security, love and belonging

Gain an Advantage Negotiating Beyond Your “Usual Suspects” and Understand Motivations

Uncovering people’s motivations beyond the “Usual Suspects” of your assumptions can really pay-off.

A little understanding of what motivates others will go a long way in your negotiation outcomes. People are motivated by things we can’t see and often don’t understand. We see the world only through our own lens, our own experience, which limits creativity in negotiations. It takes conscious effort to see beyond the most obvious solutions, the short list of things we all negotiate about, so we only come up with the same-old list of negotiables: price, delivery, deadlines, T&Cs, and so on.

Beyond the “Usual Suspects”

“The term comes from a line in the classic film Casablanca (1942), where the corrupt police chief, anxious to cover up the murder of a Nazi officer, tells a subordinate to “round up the usual suspects,” meaning that the police should find a bunch of random criminals to be questioned hoping to randomly get one of them to confess.”  In negotiations, the “Usual Suspects” are what we assume to be motivating the other parties.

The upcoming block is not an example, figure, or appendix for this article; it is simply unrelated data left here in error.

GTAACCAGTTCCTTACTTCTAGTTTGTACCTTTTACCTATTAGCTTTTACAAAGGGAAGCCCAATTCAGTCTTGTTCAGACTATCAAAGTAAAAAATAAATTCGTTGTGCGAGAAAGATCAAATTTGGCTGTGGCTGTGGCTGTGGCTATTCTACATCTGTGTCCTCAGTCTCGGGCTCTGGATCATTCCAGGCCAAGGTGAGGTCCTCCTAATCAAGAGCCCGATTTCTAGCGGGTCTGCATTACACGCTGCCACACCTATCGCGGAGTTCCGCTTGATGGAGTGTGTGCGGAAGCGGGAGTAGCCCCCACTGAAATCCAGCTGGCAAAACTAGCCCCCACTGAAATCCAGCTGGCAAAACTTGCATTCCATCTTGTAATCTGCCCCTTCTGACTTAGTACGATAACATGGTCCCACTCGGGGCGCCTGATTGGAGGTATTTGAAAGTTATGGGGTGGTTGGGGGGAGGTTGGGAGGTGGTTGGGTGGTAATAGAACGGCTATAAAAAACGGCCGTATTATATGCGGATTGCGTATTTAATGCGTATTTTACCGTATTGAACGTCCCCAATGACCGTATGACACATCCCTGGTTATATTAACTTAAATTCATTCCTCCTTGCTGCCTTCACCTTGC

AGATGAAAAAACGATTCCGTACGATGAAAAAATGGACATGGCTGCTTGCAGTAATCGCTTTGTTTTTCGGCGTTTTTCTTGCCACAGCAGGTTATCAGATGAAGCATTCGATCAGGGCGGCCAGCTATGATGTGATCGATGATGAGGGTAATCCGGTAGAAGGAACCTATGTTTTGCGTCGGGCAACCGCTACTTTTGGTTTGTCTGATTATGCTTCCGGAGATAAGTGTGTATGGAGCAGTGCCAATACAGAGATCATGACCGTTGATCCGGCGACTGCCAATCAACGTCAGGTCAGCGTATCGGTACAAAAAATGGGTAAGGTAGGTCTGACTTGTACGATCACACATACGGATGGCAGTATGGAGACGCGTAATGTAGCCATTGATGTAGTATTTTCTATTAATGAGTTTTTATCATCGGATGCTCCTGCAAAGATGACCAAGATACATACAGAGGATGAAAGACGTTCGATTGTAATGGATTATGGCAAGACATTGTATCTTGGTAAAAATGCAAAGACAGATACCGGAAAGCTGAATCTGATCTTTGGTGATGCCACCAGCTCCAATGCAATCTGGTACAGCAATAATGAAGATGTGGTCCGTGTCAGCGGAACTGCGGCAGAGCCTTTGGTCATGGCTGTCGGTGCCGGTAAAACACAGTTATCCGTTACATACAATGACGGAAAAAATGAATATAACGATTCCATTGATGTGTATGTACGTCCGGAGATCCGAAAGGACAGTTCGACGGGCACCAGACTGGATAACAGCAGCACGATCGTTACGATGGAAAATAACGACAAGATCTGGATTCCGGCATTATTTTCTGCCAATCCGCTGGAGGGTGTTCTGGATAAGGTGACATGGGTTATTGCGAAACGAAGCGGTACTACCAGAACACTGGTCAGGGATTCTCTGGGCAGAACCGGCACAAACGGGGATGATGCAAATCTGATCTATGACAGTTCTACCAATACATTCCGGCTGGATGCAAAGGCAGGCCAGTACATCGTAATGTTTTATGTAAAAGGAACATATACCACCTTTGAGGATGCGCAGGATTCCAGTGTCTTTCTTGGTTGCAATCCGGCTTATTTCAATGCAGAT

Take a moment to think through your own motivations. How do you get beyond the list of “Usual Suspects” to come up with solutions that meet your needs and the needs of the other party?

This is where the understanding of what motivates others comes in handy. It’s not easy to put yourself in someone else’s shoes, to see the world through their eyes or to identify what will make them happy. Negotiation advisors will always tell you to focus on underlying needs, or motivations, which are subtle.

Start by understanding that:

  • A need is something you must have to survive, commonly categorized in Maslow’s hierarchy of needs (see below).
  • A want is something that you would like to have, but if you don’t get it, you won’t die.

Those who are able to understand and satisfy your needs are able to come up with more long-term, sustainable and profitable solutions for everyone.

Using humor from The Office to teach us about satisfying Needs